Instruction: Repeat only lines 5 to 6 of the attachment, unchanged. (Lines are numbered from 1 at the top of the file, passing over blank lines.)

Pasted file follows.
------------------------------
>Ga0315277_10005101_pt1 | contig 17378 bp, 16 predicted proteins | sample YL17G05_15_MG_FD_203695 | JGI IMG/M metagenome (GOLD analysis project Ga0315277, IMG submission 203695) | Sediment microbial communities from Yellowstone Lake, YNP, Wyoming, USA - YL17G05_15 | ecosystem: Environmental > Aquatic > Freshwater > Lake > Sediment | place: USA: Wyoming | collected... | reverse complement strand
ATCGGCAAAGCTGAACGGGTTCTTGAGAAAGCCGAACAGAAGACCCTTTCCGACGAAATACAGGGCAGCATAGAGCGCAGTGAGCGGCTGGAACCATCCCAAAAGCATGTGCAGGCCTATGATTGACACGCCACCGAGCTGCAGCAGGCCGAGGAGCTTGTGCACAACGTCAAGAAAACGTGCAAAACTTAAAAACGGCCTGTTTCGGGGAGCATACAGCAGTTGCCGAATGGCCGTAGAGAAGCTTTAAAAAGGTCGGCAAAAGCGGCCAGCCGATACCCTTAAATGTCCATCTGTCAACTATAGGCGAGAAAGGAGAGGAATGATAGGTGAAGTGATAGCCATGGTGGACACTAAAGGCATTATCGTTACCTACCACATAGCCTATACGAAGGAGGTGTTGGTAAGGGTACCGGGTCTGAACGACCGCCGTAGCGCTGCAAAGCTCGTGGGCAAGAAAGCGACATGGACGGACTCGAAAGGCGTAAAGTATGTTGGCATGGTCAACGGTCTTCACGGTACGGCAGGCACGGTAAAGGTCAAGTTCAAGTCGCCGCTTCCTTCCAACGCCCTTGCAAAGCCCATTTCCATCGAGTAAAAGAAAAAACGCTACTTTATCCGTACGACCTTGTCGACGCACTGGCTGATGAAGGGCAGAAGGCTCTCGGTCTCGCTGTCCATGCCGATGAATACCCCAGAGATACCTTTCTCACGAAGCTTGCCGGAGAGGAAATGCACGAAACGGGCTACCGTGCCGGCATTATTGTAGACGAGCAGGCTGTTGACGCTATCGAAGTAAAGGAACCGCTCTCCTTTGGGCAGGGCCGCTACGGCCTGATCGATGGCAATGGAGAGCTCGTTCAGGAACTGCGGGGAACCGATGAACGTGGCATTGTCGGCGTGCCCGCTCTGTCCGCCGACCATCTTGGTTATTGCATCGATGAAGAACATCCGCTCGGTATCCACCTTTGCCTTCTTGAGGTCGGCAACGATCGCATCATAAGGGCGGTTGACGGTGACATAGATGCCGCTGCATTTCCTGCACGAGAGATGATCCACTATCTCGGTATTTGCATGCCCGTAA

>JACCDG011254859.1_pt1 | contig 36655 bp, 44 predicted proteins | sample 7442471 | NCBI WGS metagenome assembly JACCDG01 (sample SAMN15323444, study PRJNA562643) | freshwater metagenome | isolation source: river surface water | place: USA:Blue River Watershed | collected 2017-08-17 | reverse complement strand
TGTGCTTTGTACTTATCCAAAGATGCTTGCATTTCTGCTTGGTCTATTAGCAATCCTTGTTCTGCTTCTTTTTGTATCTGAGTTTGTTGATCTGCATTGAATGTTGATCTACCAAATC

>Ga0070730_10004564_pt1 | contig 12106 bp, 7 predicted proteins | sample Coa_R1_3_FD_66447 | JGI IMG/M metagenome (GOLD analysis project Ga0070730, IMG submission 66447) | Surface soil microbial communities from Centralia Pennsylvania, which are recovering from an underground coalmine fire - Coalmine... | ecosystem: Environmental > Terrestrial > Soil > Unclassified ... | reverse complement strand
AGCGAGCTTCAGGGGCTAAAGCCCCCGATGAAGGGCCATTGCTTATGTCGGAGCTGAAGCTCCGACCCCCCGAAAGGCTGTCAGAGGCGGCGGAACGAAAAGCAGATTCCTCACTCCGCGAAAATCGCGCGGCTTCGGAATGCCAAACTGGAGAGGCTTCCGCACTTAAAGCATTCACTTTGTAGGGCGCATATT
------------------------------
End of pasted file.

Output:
>Ga0070730_10004564_pt1 | contig 12106 bp, 7 predicted proteins | sample Coa_R1_3_FD_66447 | JGI IMG/M metagenome (GOLD analysis project Ga0070730, IMG submission 66447) | Surface soil microbial communities from Centralia Pennsylvania, which are recovering from an underground coalmine fire - Coalmine... | ecosystem: Environmental > Terrestrial > Soil > Unclassified ... | reverse complement strand
AGCGAGCTTCAGGGGCTAAAGCCCCCGATGAAGGGCCATTGCTTATGTCGGAGCTGAAGCTCCGACCCCCCGAAAGGCTGTCAGAGGCGGCGGAACGAAAAGCAGATTCCTCACTCCGCGAAAATCGCGCGGCTTCGGAATGCCAAACTGGAGAGGCTTCCGCACTTAAAGCATTCACTTTGTAGGGCGCATATT